2. What is the appropriate response to the inadequacy of the EIA?

The question then arises as to what the appropriate response is. We feel the appropriate response is obvious: all practical measures to make good the inadequacy of the process must be taken.

This means redesigning the motorway in the vicinity of Carrickmines Castle.

As to this, the report says:

"As matters stand, short of reopening the entire approval process for the Carrickmines Interchange for the purposes of a new design, there is little that can be done except for the greatest possible degree of preservation within the existing road limits."

We are not aware of any reason why the authors should suppose that the approval process for the Carrickmines Interchanges should not be reopened nor is there any indication in the report as to why this supposition is or might be made. The question of whether or not the road scheme should be redesigned was, we understand, not part of their brief.

The sole reason advanced by the Irish authorities for not reopening the approval process for the Interchange has been delay. (Another unadvanced reason may have been an unwillingness to admit that errors were made.)

Therefore the secondary question arises whether as a matter of EU law, the Irish authorities should be allowed continue with a project in breach of EU law because of the claimed delay that the necessary steps to comply with EU law would cause to the completion of the project.

There are a number of important factors to be considered in seeking to answer this question.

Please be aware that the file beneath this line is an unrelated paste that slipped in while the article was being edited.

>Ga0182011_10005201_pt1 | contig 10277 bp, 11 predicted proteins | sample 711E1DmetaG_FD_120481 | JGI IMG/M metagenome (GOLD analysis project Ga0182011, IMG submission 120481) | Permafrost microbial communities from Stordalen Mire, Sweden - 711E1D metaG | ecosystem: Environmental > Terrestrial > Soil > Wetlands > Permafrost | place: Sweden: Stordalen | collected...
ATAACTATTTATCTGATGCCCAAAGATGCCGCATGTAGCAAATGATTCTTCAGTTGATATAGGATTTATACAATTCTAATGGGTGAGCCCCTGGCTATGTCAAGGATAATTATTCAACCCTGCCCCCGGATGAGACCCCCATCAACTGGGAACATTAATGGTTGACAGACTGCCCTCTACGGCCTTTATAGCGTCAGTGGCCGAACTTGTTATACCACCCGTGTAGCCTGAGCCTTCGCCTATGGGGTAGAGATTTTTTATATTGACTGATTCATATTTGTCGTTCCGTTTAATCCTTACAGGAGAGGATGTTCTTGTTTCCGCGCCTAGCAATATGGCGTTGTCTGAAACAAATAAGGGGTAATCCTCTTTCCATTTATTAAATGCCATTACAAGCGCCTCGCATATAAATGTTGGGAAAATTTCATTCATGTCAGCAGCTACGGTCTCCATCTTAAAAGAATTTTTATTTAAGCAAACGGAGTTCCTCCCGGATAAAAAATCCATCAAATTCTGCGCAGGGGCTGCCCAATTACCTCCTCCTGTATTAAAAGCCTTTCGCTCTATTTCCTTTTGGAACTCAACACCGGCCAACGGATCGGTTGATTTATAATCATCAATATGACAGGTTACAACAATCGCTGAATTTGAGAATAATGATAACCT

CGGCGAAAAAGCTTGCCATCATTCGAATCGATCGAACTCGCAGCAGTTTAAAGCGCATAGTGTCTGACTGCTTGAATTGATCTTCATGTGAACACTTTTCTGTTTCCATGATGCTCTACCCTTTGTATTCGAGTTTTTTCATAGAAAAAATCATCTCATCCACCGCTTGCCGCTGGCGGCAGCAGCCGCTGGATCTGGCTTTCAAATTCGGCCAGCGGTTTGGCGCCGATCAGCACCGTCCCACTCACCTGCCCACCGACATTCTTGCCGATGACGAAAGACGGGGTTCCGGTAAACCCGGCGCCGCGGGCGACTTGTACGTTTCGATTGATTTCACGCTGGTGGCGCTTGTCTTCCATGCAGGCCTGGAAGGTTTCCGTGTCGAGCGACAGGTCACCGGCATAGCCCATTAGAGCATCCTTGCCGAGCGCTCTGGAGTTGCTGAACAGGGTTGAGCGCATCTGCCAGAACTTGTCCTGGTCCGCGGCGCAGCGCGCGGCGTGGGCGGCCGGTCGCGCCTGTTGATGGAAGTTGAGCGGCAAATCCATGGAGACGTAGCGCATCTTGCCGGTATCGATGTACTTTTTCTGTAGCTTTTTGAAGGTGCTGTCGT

A. Most importantly, we are not aware of any legal grounds for allowing the project to proceed in breach of EU law on this basis.

B. Additionally we are particularly concerned that this is the reason consistently advanced by the Irish authorities in order to be allowed complete projects which have not complied with EU law. There is a consistent problem in Ireland with inadequate EIA of major road schemes. In the instant case, the inadequacy in EU law was matched by a failure to comply with Irish law, specifically the National Monuments Act.

The pattern for EIA of road schemes in Ireland is one of avoiding the difficult issues. Unfortunately complaints to the Commission in relation to the EIA process, while they are taken up and lead to investigations, do not usually lead to a rectification of the flaws in the EIA process or any change in the substantive environmental impact of the road scheme in question.

We have noted that the quality of EISes of road schemes in Ireland has declined significantly in the last few years. We suppose that this is due in large part to the lack of enforcement of their quality.

We can instance four cases in which we have been involved where the Commission failed to enforce the Directive.

¬? In the case of the Glen of the Downs, the Commission dropped their enforcement proceedings because of delay on the part of complainants. There is no suggestion of such delay in this case.

¬? In the case of the regeneration at Ballymun [P1999/4449] where the EIA Directive was circumvented by 13 simultaneous planning applications all just beneath the 2 hectare threshold requiring EIA, the Commission chose for reasons which are unclear to us not to taken enforcement action.. The impoverished Ballymun resident who ensured the case was "taken to finality under Irish legislation" was financially ruined and was visited by the Sherrif with a view to seizing what possessions of value he might have owned on foot of an action to recover it's costs by the developer, Ballymun Regeneration Ltd., an emanation of the State.

¬? In the case of the Kildare By-Pass [P1999/4306] the Commission chose not to proceed, even though it was clearly apparent that the Government's own scientific service had been ignored and the impacts on Pollardstown Fen, a cSAC, unassessed. In this case, The Commission accepted the mitigation measures proposed on foot of the complaint, mitigation measures which would have been unnecessary had the Directive not been infringed.